Weymouth, MA – Mayors Robert Hedlund of Weymouth and Joseph Sullivan of Braintree joined commissioners of the Weymouth-Braintree Regional Recreation Conservation District to celebrate the completion of more than 1,500 feet of newly restored bike and walking paths in Pond Meadow Park. This regional capital improvement project was funded jointly by the Towns of Braintree and Weymouth, matching a $100,000 grant secured through the Massachusetts Recreational Trails Program.
“The bike and walking paths at Pond Meadow Park provide countless benefits to the families and enthusiasts who use them,” said Mayor Robert Hedlund. “Whether by access to our shared conservation lands, or by the opportunities created for healthy, outdoor recreation, these trails have enhanced the quality of life in Braintree and Weymouth for more than 30 years. I am grateful to our partners at the District and the Town of Braintree, as well as Pond Meadow’s Forest and Park Supervisor Sean Cleaves, for helping ensure that these paths will continue to be available for future generations.”
In July 2017, the Weymouth-Braintree Regional Recreation Conservation District secured a $100,000 grant through the Massachusetts Recreational Trails Program to restore deteriorated segments of Pond Meadow Park’s popular bike and walking paths. The grant application was prepared by District Commissioner Mike Richardi, and the Towns of Braintree and Weymouth contributed $25,000 each in Community Preservation funds, for a total project budget of $150,000. More than 1,500 feet of paved pathways were restored, marking the first renovations in more than 30 years for these segments of the park’s trail system. Technical assistance was provided by Braintree’s Assistant Town Engineer John Morse, and construction was completed by Capone Brothers Inc. of Stoughton.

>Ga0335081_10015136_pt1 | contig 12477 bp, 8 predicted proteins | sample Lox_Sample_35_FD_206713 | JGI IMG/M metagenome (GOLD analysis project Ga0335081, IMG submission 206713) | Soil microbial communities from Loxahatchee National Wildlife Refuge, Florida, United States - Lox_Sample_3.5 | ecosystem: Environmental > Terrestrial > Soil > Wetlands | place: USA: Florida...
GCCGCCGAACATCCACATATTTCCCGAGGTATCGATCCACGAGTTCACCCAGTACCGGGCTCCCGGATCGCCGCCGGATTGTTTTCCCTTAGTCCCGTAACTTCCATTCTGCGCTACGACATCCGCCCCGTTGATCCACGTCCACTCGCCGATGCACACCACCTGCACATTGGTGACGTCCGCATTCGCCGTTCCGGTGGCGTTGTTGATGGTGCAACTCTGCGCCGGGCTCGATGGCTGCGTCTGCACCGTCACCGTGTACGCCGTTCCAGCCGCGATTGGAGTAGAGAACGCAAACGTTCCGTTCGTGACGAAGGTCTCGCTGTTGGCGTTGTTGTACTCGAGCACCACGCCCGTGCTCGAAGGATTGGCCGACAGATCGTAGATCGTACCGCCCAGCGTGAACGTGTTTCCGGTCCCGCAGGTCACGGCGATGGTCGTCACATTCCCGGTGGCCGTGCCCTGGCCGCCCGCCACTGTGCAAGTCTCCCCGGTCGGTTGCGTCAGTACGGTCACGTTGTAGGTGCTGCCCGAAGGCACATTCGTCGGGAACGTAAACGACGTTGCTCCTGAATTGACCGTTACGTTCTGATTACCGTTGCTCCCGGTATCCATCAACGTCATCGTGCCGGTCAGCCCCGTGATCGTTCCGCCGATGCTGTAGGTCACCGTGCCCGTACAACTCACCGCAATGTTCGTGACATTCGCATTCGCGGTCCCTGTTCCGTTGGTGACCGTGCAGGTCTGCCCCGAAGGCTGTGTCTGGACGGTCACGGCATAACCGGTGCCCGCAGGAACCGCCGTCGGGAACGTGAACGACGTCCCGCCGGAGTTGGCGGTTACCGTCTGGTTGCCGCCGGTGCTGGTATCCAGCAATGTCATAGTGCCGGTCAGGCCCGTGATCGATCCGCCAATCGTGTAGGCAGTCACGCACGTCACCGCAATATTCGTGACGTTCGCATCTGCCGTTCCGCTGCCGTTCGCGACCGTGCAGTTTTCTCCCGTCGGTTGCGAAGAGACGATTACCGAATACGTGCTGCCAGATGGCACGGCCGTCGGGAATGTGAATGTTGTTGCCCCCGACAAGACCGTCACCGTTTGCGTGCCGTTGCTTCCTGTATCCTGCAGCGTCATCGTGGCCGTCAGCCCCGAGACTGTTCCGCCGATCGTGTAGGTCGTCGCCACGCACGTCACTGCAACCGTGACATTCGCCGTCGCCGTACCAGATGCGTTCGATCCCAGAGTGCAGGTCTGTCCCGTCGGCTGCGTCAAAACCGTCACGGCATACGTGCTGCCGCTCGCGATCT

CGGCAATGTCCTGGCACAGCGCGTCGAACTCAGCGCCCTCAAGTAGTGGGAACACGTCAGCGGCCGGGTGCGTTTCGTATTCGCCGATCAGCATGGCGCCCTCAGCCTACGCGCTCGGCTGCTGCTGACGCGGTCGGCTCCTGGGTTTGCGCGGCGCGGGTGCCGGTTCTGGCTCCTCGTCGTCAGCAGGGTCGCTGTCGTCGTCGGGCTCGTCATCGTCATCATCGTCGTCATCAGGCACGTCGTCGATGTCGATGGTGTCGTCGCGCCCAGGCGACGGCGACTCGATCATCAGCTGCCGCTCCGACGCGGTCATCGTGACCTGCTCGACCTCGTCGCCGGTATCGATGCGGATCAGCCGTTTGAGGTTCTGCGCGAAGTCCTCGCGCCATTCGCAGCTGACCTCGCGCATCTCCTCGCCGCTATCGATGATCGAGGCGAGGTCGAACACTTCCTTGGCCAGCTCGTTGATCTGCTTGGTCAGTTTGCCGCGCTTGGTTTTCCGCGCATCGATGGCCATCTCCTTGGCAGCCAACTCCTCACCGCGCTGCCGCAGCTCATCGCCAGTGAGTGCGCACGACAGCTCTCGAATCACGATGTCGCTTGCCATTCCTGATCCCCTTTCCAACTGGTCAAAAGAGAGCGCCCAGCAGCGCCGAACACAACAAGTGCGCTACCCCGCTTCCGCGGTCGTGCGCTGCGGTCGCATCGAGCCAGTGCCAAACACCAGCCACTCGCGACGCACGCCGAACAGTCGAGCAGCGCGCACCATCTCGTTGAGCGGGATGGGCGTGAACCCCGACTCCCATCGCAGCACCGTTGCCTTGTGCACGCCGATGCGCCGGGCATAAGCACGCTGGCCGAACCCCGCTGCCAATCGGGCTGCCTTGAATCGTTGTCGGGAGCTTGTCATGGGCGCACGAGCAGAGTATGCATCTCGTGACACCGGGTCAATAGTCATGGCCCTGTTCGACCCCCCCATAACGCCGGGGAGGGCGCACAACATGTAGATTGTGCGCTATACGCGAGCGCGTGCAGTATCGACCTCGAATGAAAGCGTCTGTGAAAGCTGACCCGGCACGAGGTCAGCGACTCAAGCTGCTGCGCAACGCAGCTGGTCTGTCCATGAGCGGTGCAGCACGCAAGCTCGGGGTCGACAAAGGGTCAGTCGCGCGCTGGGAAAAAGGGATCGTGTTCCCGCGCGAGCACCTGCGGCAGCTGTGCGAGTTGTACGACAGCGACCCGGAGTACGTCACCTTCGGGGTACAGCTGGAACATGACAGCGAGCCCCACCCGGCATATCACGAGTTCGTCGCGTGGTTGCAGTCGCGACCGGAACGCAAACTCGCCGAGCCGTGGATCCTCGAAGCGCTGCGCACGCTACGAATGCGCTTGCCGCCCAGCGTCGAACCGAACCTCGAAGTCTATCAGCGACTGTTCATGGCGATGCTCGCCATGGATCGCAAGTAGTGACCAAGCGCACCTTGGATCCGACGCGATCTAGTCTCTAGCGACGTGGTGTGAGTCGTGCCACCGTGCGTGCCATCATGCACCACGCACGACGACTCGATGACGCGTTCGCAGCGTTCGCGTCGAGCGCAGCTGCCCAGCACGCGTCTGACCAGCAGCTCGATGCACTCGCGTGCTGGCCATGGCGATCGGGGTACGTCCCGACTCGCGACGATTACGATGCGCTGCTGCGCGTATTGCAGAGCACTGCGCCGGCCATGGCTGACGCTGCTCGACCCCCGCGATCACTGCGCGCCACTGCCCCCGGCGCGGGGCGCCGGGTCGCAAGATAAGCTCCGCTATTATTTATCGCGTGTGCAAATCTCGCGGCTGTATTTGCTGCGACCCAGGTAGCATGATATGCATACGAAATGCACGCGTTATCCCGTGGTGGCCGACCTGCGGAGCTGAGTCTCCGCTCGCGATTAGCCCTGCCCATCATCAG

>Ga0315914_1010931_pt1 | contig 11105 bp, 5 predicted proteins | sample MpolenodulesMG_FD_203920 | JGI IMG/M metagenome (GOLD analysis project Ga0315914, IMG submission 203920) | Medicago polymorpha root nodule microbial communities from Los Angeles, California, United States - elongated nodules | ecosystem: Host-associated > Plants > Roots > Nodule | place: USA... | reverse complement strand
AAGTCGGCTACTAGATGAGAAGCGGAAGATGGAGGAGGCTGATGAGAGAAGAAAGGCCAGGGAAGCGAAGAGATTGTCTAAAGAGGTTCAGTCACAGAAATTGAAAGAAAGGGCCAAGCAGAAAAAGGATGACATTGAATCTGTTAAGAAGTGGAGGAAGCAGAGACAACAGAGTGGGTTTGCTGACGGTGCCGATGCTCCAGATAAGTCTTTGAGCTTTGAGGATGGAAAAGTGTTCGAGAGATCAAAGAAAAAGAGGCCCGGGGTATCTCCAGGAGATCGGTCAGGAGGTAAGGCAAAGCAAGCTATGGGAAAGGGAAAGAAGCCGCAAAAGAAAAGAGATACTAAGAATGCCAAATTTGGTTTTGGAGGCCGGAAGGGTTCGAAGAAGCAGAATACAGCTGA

The heavily-used bike and walking paths at Pond Meadow Park encircle a 20-acre pond and provide a two-mile loop for outdoor enthusiasts to traverse the park’s 320 acres of conservation lands, including woodlands, meadows, and marshes. The pathways were first constructed in 1984, and are a popular recreational resource for walkers, joggers, and bicyclists alike. During the winter months, these paths are also a popular destination for cross-country skiing and snow-shoeing.
The Massachusetts Recreational Trails Program (RTP) is a federal assistance program, administered at the state level, which provides annual funding to benefit the development and maintenance of local community trails, long-distance trail systems, and regional multi-use pathways, such as those found in Pond Meadow Park. Funding for the RTP is provided by the U.S. Department of Transportation’s Federal Highway Administration (FHWA) and the Federal Surface Transportation Act, in coordination with the Massachusetts Department of Transportation (MassDOT). All RTP grant applications are reviewed by the Massachusetts Recreational Trails Advisory Board, which is an independent volunteer board appointed by the DCR Commissioner.